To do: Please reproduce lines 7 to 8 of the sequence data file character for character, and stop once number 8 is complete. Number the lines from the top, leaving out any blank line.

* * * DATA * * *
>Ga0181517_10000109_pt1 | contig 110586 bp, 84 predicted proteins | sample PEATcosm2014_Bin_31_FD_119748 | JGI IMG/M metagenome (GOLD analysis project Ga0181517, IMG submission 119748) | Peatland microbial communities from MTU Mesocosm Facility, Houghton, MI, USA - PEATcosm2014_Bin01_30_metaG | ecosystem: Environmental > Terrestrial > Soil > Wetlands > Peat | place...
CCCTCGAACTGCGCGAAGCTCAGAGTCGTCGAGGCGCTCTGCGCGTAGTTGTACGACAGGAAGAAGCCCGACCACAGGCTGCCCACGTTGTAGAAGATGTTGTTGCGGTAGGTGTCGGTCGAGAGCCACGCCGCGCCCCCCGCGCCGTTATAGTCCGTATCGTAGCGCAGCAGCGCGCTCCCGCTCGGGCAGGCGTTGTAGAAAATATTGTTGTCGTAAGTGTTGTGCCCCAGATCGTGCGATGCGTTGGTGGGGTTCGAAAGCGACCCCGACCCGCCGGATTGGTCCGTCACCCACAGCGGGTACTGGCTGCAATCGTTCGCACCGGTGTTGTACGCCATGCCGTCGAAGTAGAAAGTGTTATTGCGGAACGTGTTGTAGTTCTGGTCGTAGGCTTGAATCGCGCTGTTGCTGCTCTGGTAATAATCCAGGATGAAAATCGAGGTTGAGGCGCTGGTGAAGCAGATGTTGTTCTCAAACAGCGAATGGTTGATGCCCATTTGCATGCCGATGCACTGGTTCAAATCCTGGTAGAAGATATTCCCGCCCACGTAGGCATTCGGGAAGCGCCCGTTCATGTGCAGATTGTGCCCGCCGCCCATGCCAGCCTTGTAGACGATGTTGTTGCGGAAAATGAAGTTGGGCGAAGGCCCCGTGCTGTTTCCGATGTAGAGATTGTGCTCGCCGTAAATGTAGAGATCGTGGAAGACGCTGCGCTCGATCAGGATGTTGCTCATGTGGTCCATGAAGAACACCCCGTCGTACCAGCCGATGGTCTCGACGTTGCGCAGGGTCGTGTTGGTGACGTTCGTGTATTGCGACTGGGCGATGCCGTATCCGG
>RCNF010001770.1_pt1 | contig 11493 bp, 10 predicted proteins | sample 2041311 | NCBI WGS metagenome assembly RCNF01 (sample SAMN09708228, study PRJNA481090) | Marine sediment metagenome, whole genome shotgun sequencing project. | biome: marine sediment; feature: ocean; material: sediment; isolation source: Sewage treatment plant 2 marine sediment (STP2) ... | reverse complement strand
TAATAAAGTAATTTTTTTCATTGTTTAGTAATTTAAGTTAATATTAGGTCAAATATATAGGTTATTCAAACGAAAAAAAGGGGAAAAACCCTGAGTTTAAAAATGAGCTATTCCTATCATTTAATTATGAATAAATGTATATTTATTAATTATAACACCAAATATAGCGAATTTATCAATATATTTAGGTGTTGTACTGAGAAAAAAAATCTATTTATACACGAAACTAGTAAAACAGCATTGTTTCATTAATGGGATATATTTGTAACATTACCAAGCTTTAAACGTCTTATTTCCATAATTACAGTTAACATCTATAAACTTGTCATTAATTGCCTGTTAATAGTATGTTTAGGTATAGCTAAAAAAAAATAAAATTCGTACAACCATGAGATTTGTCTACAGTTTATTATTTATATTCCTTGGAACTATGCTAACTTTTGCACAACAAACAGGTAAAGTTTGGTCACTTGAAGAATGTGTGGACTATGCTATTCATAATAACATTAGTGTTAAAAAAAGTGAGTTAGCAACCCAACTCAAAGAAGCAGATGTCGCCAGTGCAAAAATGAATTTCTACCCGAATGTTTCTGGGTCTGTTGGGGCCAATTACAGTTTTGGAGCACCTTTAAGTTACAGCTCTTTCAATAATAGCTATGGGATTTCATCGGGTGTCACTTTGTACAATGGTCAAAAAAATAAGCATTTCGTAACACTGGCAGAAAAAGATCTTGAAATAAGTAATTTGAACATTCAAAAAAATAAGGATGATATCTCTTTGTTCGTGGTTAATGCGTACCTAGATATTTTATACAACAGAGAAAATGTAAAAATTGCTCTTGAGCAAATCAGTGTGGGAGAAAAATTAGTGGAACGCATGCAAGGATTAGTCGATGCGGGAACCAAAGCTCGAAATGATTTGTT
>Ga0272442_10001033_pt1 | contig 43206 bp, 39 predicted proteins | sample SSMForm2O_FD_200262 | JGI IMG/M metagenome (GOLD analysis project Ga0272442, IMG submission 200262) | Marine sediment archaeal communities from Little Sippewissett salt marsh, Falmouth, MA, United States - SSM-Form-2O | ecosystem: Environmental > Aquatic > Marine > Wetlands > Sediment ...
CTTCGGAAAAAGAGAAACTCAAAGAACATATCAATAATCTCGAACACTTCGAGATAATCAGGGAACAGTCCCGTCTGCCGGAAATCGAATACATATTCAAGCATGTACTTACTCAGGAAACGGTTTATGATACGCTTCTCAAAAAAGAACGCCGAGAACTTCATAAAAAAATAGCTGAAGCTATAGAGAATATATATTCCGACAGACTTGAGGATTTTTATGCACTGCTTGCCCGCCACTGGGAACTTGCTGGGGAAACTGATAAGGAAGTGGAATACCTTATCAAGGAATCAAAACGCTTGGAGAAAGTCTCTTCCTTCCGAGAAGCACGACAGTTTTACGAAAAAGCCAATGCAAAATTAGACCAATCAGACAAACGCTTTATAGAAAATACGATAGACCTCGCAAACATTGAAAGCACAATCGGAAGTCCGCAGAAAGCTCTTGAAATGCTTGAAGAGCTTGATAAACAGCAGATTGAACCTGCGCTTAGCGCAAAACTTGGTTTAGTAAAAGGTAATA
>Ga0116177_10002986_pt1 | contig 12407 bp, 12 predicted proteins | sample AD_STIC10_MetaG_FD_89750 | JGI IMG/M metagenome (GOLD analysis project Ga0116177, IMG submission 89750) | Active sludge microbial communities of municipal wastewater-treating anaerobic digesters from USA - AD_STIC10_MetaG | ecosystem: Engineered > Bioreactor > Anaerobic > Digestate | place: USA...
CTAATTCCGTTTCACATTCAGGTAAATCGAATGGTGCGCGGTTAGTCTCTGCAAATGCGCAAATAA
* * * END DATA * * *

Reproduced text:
>Ga0116177_10002986_pt1 | contig 12407 bp, 12 predicted proteins | sample AD_STIC10_MetaG_FD_89750 | JGI IMG/M metagenome (GOLD analysis project Ga0116177, IMG submission 89750) | Active sludge microbial communities of municipal wastewater-treating anaerobic digesters from USA - AD_STIC10_MetaG | ecosystem: Engineered > Bioreactor > Anaerobic > Digestate | place: USA...
CTAATTCCGTTTCACATTCAGGTAAATCGAATGGTGCGCGGTTAGTCTCTGCAAATGCGCAAATAA